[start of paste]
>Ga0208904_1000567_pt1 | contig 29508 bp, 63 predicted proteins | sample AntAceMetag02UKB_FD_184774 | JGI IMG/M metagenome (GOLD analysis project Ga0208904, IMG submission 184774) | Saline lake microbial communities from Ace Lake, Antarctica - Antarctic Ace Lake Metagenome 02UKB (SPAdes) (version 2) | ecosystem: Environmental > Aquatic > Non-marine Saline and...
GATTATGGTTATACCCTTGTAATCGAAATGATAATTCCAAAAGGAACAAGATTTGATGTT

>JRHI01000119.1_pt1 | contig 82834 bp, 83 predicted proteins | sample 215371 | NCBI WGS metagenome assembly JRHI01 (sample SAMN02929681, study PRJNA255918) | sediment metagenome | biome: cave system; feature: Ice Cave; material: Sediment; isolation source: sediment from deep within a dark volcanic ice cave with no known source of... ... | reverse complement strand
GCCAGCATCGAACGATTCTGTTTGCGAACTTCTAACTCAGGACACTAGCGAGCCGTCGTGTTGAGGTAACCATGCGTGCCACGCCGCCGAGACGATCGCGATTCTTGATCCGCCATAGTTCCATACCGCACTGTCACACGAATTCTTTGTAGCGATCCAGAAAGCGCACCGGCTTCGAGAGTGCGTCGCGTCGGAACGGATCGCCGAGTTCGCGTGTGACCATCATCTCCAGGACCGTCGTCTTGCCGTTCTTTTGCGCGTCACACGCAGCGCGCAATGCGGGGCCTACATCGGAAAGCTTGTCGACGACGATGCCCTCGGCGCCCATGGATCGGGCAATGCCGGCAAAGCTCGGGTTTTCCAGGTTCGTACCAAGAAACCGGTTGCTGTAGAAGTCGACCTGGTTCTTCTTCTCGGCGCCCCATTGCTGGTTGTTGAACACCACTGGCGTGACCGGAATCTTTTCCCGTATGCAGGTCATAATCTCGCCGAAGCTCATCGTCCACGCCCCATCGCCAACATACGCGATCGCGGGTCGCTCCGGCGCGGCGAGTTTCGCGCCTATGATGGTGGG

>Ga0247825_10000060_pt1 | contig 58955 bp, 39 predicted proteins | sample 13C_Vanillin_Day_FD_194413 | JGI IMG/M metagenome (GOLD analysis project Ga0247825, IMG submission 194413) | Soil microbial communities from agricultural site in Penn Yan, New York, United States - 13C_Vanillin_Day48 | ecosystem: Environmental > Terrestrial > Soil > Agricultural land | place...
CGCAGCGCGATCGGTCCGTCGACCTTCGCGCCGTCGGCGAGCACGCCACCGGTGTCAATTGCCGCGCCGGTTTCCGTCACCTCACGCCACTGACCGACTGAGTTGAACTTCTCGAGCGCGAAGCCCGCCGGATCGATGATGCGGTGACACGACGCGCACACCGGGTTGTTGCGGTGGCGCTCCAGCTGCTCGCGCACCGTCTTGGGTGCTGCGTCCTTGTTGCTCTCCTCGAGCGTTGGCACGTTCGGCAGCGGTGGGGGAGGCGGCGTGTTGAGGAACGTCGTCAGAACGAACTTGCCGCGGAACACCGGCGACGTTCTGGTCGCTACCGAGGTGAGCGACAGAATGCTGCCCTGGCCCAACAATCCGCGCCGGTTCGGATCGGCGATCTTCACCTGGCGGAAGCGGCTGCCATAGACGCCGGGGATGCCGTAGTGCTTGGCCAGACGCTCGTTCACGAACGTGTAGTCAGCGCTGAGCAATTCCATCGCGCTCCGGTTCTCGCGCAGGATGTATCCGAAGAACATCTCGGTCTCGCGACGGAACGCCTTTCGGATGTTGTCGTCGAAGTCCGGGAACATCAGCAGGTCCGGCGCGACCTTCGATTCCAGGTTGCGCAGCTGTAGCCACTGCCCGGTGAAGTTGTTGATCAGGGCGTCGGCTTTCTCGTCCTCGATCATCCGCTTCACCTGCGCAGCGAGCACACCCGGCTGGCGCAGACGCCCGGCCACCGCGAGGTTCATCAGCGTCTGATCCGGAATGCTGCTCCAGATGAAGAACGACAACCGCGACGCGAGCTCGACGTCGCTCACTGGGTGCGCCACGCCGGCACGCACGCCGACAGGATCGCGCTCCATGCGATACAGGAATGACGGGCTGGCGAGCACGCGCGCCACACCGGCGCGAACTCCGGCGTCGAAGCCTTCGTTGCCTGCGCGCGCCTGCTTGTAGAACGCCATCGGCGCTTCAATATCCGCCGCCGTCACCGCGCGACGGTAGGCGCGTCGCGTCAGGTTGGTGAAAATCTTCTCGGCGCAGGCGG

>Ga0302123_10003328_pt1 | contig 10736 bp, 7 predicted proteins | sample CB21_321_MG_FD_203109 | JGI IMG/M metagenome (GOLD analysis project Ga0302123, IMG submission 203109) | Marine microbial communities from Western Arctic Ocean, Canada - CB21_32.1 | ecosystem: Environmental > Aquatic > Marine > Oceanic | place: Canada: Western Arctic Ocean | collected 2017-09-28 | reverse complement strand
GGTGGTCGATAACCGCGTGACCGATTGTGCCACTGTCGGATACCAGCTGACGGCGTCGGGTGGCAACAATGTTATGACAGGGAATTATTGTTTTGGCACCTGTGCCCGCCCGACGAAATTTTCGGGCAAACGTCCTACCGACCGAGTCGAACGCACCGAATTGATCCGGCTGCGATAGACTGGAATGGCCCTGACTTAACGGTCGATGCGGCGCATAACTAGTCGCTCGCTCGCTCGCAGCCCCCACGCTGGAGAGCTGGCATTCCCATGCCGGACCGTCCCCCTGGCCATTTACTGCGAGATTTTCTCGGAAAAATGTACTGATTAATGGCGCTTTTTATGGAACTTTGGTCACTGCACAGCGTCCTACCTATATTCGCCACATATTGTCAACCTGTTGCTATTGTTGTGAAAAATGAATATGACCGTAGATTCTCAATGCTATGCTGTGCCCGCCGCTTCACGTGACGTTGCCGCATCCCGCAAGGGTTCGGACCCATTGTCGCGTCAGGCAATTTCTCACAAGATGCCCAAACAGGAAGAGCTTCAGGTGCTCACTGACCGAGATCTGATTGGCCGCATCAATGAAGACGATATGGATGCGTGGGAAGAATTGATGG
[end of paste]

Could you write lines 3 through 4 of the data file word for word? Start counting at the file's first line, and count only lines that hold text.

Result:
>JRHI01000119.1_pt1 | contig 82834 bp, 83 predicted proteins | sample 215371 | NCBI WGS metagenome assembly JRHI01 (sample SAMN02929681, study PRJNA255918) | sediment metagenome | biome: cave system; feature: Ice Cave; material: Sediment; isolation source: sediment from deep within a dark volcanic ice cave with no known source of... ... | reverse complement strand
GCCAGCATCGAACGATTCTGTTTGCGAACTTCTAACTCAGGACACTAGCGAGCCGTCGTGTTGAGGTAACCATGCGTGCCACGCCGCCGAGACGATCGCGATTCTTGATCCGCCATAGTTCCATACCGCACTGTCACACGAATTCTTTGTAGCGATCCAGAAAGCGCACCGGCTTCGAGAGTGCGTCGCGTCGGAACGGATCGCCGAGTTCGCGTGTGACCATCATCTCCAGGACCGTCGTCTTGCCGTTCTTTTGCGCGTCACACGCAGCGCGCAATGCGGGGCCTACATCGGAAAGCTTGTCGACGACGATGCCCTCGGCGCCCATGGATCGGGCAATGCCGGCAAAGCTCGGGTTTTCCAGGTTCGTACCAAGAAACCGGTTGCTGTAGAAGTCGACCTGGTTCTTCTTCTCGGCGCCCCATTGCTGGTTGTTGAACACCACTGGCGTGACCGGAATCTTTTCCCGTATGCAGGTCATAATCTCGCCGAAGCTCATCGTCCACGCCCCATCGCCAACATACGCGATCGCGGGTCGCTCCGGCGCGGCGAGTTTCGCGCCTATGATGGTGGG